The revenue lost in monthly subscriptions would be offset by the higher initial cost of the product and I think by higher long term player retention.  It would give the company more time to improve their product and let players make their first subscription decision at a time when the game was more solid and polished. I’d also expect that the more time players invested in their characters, the harder the decision to abandon them.

(The only time this wouldn’t be a good idea is if a game company knows their product is rubbish and just wants to cash in as quickly as possible before their customers start raising a stink.)

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3 Responses to “New MMOs need time to shine, or Why Warhammer should have raised their price $10 and included 90 days of free play”


  1. 1 Chris F October 22, 2008 at 11:30 am

    Good thoughts. I am going to sub for one more month to let it ride a bit. I have already abandoned WoW for the grindfest mechanics I hate (and yes, replaced it with a new shiny grind, but it is still new! Give me that!) and have no other game on my horizon for now. I also don’t have time to play two.

    The sub model you suggest is interesting for sure – I agree the model needs to change to work better for the consumer – especially when you are the new kid on the block. Mostly for the connection to character reasons you state, but also, because it gives us the time as consumers to see how “quickly” they respond to issues and changes.

    I understand companies need the box sales for a quick profit injection, but as a consumer I would be more likely to support (and give much more leeway on quality and bugs) if the model was even more drastic. IE: $10 for the box, free first month, then regular sub fee afterwards. The $50 price tag is a barrier for many, especially who are playing other MMO’s (and are happy) to “try” a game. A much cheaper model such as the one I suggest would open up the game to much higher numbers, giving the company to show, then win over, gamers. Even if you have a low retention rate a 30% retention rate on 2 million boxes is much better than a 40% retention rate on 750K. Even if the $10 buy is only digital distribution, thats cool.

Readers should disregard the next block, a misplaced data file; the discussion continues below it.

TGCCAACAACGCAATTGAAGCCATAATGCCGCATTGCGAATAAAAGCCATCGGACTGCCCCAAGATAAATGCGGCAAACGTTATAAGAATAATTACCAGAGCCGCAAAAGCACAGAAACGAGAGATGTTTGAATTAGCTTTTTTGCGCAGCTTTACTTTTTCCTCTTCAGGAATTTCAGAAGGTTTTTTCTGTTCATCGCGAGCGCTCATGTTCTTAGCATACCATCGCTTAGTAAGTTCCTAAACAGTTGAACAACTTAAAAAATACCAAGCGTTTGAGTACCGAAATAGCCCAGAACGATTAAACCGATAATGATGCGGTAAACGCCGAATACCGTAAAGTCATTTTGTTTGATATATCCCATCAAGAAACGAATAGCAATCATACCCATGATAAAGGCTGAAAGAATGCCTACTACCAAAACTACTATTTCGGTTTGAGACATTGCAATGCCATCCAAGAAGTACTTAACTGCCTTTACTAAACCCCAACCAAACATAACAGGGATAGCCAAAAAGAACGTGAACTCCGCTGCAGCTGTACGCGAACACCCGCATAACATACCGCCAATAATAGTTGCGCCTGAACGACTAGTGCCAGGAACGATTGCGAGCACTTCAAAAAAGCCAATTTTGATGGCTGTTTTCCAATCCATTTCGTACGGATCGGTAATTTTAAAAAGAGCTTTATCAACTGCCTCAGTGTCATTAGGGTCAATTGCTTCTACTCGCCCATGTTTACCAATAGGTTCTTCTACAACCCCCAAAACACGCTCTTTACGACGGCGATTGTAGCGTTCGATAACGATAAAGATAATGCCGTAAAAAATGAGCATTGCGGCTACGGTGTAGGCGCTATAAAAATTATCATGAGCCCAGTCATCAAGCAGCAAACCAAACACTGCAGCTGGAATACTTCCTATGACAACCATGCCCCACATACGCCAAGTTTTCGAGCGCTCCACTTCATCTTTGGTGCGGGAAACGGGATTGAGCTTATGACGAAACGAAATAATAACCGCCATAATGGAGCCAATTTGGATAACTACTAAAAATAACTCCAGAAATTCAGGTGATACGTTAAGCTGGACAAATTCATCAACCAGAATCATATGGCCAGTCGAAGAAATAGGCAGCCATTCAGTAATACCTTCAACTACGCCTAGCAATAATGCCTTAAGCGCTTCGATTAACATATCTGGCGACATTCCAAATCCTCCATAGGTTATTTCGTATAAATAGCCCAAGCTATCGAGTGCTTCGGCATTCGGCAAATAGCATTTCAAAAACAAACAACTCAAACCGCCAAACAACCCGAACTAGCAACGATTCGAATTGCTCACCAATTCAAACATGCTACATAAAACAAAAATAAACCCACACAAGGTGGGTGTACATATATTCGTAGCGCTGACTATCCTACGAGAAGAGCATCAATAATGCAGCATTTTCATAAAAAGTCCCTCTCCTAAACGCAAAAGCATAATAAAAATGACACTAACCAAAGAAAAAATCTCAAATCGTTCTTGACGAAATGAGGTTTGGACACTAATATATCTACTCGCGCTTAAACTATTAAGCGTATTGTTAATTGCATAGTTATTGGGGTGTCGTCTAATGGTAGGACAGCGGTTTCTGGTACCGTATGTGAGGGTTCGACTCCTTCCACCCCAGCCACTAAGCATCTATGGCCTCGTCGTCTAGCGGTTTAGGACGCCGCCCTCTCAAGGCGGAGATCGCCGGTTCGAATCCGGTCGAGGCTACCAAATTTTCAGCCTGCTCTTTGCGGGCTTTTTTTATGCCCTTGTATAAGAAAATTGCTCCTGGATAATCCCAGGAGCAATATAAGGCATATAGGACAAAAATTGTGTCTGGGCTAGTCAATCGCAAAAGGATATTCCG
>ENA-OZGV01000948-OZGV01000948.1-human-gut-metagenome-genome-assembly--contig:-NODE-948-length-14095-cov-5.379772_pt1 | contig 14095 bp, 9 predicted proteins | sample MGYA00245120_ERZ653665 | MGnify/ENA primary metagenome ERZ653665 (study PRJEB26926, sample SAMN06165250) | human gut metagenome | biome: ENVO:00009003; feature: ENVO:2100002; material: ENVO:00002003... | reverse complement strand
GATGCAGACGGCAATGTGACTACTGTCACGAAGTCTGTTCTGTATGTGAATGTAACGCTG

With the way MMO’s have been released over the last 5 years I don’t think I would pay an extra $10 on a $50 box for three months. Been bitten too many times. I do think a new type of sales model would help startup MMO’s and think that is a great point your brought up. What exactly that model is I am not quite sure yet =)

  2. 2 Pete S October 22, 2008 at 12:52 pm

    Interesting idea. For veteran MMO gamers it might set a bad precedent though. If they look at the price of Game X and see its $10 more than Game Y but comes with 90 days instead of 30, they’ll immediately value a month of play = $5. Then the 90 days run out and they start getting charged $15, they’ll be fretting.

    And the extra $10 could scare people away. Already I think a lot of people wait on new MMOs knowing there’ll be a free trial or that they can get the box out of the bargain bin for $10 if they wait a bit.

    But I do agree that some scheme to get people to play a little longer is a good idea. Maybe a “launch special rate” or something? Still get a month free, but then your first two paid months are only $5 each? But of course that has the same problem I just mentioned… suddenly $15/month sounds like a lot.

    Maybe they just need to bite the bullet and give you 2 months free time with purchase of the box?


  1. 1 Upping the 30-day free trial to 90-days? | The Greenskin - Warhammer Online Blog, Videos, Guides, Webcomic & Podcast Trackback on October 22, 2008 at 12:40 pm